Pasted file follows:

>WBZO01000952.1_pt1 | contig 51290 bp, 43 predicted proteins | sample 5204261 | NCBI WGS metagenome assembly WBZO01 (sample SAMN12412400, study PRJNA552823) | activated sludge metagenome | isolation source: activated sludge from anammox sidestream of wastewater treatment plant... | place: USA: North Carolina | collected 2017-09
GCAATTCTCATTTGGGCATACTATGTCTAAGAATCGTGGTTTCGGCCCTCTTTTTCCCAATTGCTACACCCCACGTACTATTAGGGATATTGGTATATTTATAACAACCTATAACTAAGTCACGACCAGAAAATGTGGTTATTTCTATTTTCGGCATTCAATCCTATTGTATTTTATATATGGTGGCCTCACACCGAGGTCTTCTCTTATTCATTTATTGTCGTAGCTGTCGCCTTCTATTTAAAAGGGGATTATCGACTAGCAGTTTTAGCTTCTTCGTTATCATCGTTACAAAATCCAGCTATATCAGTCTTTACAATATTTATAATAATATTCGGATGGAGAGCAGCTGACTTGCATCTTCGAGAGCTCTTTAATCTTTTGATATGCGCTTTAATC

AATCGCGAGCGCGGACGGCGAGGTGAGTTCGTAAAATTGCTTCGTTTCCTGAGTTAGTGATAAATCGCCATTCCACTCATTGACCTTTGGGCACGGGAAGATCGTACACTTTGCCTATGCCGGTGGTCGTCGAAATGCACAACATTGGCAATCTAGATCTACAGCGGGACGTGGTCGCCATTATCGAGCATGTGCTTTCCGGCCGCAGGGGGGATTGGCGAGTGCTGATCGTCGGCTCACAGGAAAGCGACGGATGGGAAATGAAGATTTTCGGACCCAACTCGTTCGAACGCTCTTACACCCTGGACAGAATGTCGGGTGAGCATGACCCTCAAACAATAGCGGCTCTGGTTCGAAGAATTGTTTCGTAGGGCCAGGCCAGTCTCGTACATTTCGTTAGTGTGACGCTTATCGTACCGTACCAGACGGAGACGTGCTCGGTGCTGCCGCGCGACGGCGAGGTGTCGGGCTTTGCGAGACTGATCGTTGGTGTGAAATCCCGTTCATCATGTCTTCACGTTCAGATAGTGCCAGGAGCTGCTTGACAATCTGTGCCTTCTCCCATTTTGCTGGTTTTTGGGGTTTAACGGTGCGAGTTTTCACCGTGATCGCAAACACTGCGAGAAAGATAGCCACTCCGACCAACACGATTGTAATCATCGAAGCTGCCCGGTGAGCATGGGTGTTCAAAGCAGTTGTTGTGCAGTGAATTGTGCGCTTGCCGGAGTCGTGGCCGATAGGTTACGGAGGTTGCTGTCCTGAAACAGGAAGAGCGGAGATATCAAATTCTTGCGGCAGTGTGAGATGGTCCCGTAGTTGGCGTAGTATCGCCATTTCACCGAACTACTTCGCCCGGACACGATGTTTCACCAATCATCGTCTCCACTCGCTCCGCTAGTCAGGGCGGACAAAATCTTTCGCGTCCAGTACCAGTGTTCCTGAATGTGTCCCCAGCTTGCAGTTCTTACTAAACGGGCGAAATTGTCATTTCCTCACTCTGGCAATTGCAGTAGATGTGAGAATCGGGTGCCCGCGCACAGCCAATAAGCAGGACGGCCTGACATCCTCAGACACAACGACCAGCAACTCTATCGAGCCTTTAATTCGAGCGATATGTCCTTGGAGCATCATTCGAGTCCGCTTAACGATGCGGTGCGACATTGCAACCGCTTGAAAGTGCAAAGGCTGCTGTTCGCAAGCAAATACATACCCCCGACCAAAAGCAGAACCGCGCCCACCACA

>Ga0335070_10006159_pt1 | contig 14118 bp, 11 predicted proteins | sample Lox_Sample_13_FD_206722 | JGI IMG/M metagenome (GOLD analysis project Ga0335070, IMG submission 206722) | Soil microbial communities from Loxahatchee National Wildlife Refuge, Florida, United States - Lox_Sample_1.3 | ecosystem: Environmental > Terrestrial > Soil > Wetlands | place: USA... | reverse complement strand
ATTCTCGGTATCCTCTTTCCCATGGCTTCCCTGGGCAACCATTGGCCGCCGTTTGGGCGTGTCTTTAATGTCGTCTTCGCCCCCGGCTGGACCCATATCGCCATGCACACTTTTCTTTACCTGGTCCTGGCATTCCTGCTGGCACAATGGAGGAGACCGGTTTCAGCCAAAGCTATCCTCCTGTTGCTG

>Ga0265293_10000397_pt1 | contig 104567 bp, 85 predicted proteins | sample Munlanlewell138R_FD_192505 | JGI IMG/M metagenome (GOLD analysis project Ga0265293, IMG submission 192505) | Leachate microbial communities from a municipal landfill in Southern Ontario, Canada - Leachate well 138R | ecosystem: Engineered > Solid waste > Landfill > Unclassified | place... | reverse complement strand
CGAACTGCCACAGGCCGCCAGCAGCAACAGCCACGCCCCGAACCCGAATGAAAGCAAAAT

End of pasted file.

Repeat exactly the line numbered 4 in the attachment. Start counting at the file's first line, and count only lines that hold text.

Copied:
>Ga0335070_10006159_pt1 | contig 14118 bp, 11 predicted proteins | sample Lox_Sample_13_FD_206722 | JGI IMG/M metagenome (GOLD analysis project Ga0335070, IMG submission 206722) | Soil microbial communities from Loxahatchee National Wildlife Refuge, Florida, United States - Lox_Sample_1.3 | ecosystem: Environmental > Terrestrial > Soil > Wetlands | place: USA... | reverse complement strand